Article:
the outset of the twentieth century the cinema began to establish itself
as an independent entertainment, occupying every conceivable
space: dance and music halls, variety theatres and cabarets. In a matter
of a few years cinemas were so numerous that there were not enough prints
available on the market, which encouraged the birth of national production
industries: exhibition exerted a pull on the whole cinema industry. In
the countryside there were still only occasional screenings put on by travelling
showmen or used as gap-fillers by repertoire companies moving from town
to town. In the city, however, theatres dedicated to the cinema proliferated,
initially in any building that could be found and later, from around 1910
onwards, in purpose-built premises.
The siting of cinemas in the great capitals of Europe followed a pattern expressive of the changed rhythms of modern life: city centres, densely populated districts and major arteries of through traffic were the locations most frequently chosen. In its continuing search for artistic respectability and a mass audience, the cinema displayed its intentions to the outside world in the show of the buildings which housed it, promising the entertainment of the new era: "of all buildings currently constructed, a cinema theatre is amongst those which must be most modern in character...
The cinema, essentially new by its purpose, must be frankly modern" (Robert Mallet-Stevens, 1924).
Just which sections of society early audiences were drawn from is still a matter of debate, even leaving aside the specifics of individual countries.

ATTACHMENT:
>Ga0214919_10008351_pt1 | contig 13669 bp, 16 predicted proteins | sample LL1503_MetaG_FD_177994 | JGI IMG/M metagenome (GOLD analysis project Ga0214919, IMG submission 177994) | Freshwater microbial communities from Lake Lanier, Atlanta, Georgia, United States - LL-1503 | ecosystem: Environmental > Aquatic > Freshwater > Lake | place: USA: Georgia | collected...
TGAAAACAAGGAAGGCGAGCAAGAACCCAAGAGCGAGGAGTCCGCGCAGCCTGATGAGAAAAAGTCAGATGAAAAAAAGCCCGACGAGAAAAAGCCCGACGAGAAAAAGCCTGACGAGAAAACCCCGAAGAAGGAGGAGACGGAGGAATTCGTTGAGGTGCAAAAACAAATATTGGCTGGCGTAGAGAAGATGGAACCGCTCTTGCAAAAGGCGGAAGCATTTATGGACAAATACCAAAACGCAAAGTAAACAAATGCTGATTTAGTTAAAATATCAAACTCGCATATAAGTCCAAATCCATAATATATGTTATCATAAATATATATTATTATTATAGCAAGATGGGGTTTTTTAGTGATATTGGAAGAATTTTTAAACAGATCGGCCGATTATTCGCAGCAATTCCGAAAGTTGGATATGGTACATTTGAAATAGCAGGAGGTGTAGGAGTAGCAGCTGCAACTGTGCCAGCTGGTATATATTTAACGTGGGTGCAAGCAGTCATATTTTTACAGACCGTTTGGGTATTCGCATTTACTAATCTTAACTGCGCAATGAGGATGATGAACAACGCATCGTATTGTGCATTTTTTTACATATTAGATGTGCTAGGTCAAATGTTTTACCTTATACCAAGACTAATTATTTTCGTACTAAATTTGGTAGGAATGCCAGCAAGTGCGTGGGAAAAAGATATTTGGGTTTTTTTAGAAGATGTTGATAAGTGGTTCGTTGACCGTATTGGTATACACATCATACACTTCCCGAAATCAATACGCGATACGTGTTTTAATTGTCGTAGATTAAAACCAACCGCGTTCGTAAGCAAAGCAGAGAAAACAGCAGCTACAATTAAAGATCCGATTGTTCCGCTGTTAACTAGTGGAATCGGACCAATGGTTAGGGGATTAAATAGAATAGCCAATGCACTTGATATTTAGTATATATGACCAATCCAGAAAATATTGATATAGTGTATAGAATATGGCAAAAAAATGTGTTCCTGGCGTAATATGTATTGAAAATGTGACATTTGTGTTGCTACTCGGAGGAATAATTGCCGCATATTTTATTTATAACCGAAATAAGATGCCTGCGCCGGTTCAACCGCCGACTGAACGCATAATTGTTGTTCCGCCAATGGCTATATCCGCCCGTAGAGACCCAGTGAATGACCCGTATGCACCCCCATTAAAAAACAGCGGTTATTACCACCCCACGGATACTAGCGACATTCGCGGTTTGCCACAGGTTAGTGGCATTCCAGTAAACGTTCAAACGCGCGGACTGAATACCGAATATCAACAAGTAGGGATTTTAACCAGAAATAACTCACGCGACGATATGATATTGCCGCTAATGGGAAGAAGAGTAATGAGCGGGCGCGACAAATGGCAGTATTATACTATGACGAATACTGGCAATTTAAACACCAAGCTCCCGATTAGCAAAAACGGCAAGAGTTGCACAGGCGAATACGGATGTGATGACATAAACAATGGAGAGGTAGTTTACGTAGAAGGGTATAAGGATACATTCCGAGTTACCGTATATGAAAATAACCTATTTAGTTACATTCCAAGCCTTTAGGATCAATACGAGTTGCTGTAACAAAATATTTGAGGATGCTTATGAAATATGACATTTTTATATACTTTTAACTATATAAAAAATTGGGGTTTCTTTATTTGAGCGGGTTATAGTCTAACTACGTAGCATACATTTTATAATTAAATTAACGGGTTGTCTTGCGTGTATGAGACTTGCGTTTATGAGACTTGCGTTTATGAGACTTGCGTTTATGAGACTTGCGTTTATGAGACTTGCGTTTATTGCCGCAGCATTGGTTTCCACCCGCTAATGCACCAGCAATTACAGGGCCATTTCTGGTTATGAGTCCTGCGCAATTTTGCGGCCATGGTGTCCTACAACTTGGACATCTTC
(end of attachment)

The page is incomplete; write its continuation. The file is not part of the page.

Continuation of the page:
Cinemagoers were of all kinds. There was the belated nineteenth century dandy, consciously a part of the spectacle as he casually strolled through the crowd. There was, as Noel Burch remarks, cinema "made by the bourgeoisie for a primarily bourgeois audience", as in Denmark, or cinema as "an art intended to edify the populace, made by the middle, but destined for the working classes", as in Britain. These are fascinating theories, but so generalized as to be open to controversy. What is more certain is that in the decade after 1910 the cinema began to be a mass entertainment: improved projection techniques, the involvement of intellectuals in script writing, the birth of a trade press and a fledgling star system broke down the reluctance of the social strata who most resisted the silent art. Once again production, distribution and exhibition adapted and restructured.
Soon the cinemagoing rite was being celebrated in vast and elegant palaces, true cathedrals of the silver screen. Seating thousands, the new spaces allowed audience cohesion within the limits set by the variously priced areas, as in theatres. In the 1920's the same theatrical and scenographic taste inspired the architect Eberson's "atmospheric" cinema, where audiences were immersed in the world of dreams from the moment they were surrounded by its decor. The side and screen walls reproduced the façades of Eastern and European palaces, covered over by a sky starlit by flashing light bulbs; even perfume was released intermittently to reinforce the illusion of being seated in a garden. On the threshold of the sound era, when the viewer's sensory experience would be captured completely, nullifying the mediation of the darkness in the auditorium, the cinema put itself forward for the last time as a "total spectacle", in which the audience's attention wandered from the screen to its surrounding context (orchestra, theatre design, light bulb displays... ) and the crush of moviegoers filed out at the end as if reproducing the crowd scenes of the epic just screened. Before the talkies swept it into history, the last age of the silent screen united European audiences in a kind of Esperanto of desire through the "incorporeal bodies" of Asta Nilsen and Rodolfo Valentino.